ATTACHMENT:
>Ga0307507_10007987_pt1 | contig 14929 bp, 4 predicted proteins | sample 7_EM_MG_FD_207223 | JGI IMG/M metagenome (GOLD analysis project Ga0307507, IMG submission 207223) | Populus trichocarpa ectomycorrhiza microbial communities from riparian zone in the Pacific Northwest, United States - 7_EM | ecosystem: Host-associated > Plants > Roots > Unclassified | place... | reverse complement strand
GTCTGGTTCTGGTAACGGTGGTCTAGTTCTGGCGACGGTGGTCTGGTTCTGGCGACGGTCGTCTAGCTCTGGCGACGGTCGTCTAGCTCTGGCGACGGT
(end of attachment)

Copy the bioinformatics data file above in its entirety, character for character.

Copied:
>Ga0307507_10007987_pt1 | contig 14929 bp, 4 predicted proteins | sample 7_EM_MG_FD_207223 | JGI IMG/M metagenome (GOLD analysis project Ga0307507, IMG submission 207223) | Populus trichocarpa ectomycorrhiza microbial communities from riparian zone in the Pacific Northwest, United States - 7_EM | ecosystem: Host-associated > Plants > Roots > Unclassified | place... | reverse complement strand
GTCTGGTTCTGGTAACGGTGGTCTAGTTCTGGCGACGGTGGTCTGGTTCTGGCGACGGTCGTCTAGCTCTGGCGACGGTCGTCTAGCTCTGGCGACGGT